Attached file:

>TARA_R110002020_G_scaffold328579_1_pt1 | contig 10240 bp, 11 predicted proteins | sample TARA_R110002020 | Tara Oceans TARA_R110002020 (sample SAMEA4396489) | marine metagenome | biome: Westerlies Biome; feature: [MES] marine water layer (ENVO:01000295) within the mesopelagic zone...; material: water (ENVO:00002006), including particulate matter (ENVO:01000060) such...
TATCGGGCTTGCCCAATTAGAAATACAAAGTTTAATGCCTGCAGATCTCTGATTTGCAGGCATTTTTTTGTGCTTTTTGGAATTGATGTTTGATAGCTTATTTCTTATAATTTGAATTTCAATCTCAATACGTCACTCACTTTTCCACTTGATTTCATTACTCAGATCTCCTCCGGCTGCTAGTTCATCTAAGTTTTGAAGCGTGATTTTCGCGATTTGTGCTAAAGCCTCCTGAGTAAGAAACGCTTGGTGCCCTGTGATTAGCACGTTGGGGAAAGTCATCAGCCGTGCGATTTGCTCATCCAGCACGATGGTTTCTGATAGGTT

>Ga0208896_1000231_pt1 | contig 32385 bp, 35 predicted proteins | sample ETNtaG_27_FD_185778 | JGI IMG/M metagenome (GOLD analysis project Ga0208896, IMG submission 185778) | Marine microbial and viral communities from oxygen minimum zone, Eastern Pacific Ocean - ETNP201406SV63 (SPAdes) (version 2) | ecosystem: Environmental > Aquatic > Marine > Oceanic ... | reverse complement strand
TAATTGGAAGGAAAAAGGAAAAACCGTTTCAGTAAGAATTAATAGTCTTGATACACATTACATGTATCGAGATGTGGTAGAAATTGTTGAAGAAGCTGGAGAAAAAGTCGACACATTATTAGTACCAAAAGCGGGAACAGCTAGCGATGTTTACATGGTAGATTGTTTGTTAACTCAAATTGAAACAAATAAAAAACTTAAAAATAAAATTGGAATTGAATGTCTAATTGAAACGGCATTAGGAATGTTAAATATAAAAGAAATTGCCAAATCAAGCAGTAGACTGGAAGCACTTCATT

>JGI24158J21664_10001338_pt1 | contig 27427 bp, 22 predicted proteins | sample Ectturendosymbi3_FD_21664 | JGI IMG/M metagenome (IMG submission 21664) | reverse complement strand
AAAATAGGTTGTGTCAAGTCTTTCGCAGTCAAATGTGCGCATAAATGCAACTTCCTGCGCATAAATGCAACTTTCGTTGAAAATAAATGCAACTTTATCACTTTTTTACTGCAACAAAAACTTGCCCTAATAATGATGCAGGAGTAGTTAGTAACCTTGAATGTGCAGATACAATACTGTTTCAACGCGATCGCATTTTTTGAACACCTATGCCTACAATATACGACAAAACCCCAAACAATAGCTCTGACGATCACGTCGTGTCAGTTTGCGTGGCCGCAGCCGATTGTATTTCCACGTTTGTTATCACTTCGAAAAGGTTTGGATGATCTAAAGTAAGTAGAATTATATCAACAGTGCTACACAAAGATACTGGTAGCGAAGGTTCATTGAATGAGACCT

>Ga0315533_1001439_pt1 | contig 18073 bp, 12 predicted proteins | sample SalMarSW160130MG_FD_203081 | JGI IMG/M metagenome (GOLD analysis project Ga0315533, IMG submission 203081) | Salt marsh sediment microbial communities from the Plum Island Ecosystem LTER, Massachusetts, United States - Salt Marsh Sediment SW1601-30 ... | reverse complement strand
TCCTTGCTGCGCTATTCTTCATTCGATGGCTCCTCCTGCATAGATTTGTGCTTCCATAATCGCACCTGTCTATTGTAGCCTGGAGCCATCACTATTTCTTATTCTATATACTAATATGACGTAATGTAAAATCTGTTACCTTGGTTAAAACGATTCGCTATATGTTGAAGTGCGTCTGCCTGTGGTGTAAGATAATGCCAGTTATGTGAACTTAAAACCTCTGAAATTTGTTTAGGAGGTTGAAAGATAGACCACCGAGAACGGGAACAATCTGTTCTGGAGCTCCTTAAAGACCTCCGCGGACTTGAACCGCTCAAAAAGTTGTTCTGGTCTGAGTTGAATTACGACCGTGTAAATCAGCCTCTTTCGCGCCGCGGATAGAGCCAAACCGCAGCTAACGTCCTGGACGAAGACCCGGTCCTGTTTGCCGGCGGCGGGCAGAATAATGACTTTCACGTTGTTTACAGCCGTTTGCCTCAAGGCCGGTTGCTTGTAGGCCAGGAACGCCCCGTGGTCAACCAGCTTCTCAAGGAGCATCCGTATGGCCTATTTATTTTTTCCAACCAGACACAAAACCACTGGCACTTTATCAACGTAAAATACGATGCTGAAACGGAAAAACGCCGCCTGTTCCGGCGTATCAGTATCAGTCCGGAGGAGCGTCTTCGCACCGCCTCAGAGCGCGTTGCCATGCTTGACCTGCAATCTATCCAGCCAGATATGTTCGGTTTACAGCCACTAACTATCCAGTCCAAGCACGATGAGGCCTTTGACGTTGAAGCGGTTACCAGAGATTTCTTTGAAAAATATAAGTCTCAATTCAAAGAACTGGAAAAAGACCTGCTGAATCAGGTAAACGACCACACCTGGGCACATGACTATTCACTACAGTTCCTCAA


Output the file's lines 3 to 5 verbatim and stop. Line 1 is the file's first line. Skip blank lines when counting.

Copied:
>Ga0208896_1000231_pt1 | contig 32385 bp, 35 predicted proteins | sample ETNtaG_27_FD_185778 | JGI IMG/M metagenome (GOLD analysis project Ga0208896, IMG submission 185778) | Marine microbial and viral communities from oxygen minimum zone, Eastern Pacific Ocean - ETNP201406SV63 (SPAdes) (version 2) | ecosystem: Environmental > Aquatic > Marine > Oceanic ... | reverse complement strand
TAATTGGAAGGAAAAAGGAAAAACCGTTTCAGTAAGAATTAATAGTCTTGATACACATTACATGTATCGAGATGTGGTAGAAATTGTTGAAGAAGCTGGAGAAAAAGTCGACACATTATTAGTACCAAAAGCGGGAACAGCTAGCGATGTTTACATGGTAGATTGTTTGTTAACTCAAATTGAAACAAATAAAAAACTTAAAAATAAAATTGGAATTGAATGTCTAATTGAAACGGCATTAGGAATGTTAAATATAAAAGAAATTGCCAAATCAAGCAGTAGACTGGAAGCACTTCATT

>JGI24158J21664_10001338_pt1 | contig 27427 bp, 22 predicted proteins | sample Ectturendosymbi3_FD_21664 | JGI IMG/M metagenome (IMG submission 21664) | reverse complement strand